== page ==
There are quite a few resources that cover this topic and I will link to many of them in the references section below.  For those of you wishing to implement these settings in conjunction with an internal PKI I strongly recommend Carlos Perez’s blog post from 2012 titled Configuring Network Level Authentication for RDP and a post from 2015 titled RDP TLS Certificate Deployment Using GPO. I wish that I had been aware of them when I was implementing this in my environments.  Also, the Microsoft Remote Desktop Services Blog has an article from 2008 titled Configuring Terminal Servers for Server Authentication to Prevent “Man in the Middle” Attacks that discusses NLA in conjunction with Kerberos and NTLM.

– Tom



1. Portcullis Labs – SSL “Man-In-The-Middle” attacks on RDP example:

2. Portcullis Labs – Retrospective decryption of SSL-encrypted RDP sessions:

3. THC Hydra:

4. TechNet – Configure Security Settings for Remote Desktop Services Connections :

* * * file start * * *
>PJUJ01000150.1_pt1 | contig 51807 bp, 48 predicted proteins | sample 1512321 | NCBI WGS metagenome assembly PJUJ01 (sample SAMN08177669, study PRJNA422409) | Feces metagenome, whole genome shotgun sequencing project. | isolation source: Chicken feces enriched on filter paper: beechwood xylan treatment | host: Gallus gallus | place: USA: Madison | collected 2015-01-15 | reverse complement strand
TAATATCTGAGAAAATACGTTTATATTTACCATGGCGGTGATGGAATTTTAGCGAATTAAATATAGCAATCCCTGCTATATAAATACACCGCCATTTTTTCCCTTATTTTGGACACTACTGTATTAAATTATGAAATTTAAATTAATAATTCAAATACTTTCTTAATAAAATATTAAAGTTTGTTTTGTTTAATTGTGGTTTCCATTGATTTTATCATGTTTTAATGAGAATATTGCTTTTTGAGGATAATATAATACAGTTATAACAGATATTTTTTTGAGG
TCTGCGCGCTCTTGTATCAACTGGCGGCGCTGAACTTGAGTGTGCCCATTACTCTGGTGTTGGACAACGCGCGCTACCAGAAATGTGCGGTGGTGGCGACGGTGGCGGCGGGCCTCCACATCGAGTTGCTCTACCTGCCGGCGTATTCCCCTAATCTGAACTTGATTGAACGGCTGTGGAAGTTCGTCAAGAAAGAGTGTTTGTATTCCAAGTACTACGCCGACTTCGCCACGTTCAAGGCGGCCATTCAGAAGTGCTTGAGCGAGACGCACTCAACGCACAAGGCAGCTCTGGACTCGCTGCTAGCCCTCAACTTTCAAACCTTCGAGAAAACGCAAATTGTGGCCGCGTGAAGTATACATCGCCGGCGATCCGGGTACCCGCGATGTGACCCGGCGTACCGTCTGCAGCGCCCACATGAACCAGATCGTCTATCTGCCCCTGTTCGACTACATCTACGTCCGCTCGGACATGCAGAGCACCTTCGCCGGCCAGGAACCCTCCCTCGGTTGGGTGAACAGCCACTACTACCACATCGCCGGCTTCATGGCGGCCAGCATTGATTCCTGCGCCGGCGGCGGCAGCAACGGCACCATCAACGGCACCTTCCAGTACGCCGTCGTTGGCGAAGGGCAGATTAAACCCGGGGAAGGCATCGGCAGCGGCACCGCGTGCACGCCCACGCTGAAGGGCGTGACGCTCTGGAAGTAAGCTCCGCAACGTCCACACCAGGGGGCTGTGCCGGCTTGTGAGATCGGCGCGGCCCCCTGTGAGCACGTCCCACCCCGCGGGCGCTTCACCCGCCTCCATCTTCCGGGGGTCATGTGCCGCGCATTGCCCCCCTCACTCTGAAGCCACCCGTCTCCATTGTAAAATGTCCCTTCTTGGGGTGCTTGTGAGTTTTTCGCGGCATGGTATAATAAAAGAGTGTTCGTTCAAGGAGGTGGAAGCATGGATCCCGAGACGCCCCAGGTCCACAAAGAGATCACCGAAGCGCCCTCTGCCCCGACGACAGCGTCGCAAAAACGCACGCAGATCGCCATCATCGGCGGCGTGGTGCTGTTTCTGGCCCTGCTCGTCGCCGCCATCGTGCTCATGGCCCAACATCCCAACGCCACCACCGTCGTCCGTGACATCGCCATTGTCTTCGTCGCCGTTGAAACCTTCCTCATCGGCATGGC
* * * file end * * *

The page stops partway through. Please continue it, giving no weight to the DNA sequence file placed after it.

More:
5.  Developer Network: SetEncryptionLevel method of the Win32_TSGeneralSetting class:

6. Developer Network: SetSecurityLayer method of the Win32_TSGeneralSetting class:

7. Developer Network:  SetUserAuthenticationRequired method of the Win32_TSGeneralSetting class:

8.  Microsoft Support – Enabling CredSSP on Windows XP SP 3 –

9. - Remote Desktop Client 7.0 (last to support Windows XP SP3 ):

9. TechNet – Configure Network Level Authentication for Remote Desktop Services Connections:

10. TechNet – Secure RDS (Remote Desktop Services) Connections with SSL:

11. Developer Network – [MS-RDPBCGR]: Remote Desktop Protocol: Basic Connectivity and Graphics Remoting:

12. Developer Network – [MS-CSSP]: Credential Security Support Provider (CredSSP) Protocol:

13. Remote Desktop Service Blog – Configuring Terminal Servers for Server Authentication to Prevent “Man in the Middle” Attacks:

14.  Carlos Perez ( DarkOperator) – Configuring Network Level Authentication for RDP:

15.  Carlos Perez ( DarkOperator) – RDP TLS Certificate Deployment Using GPO: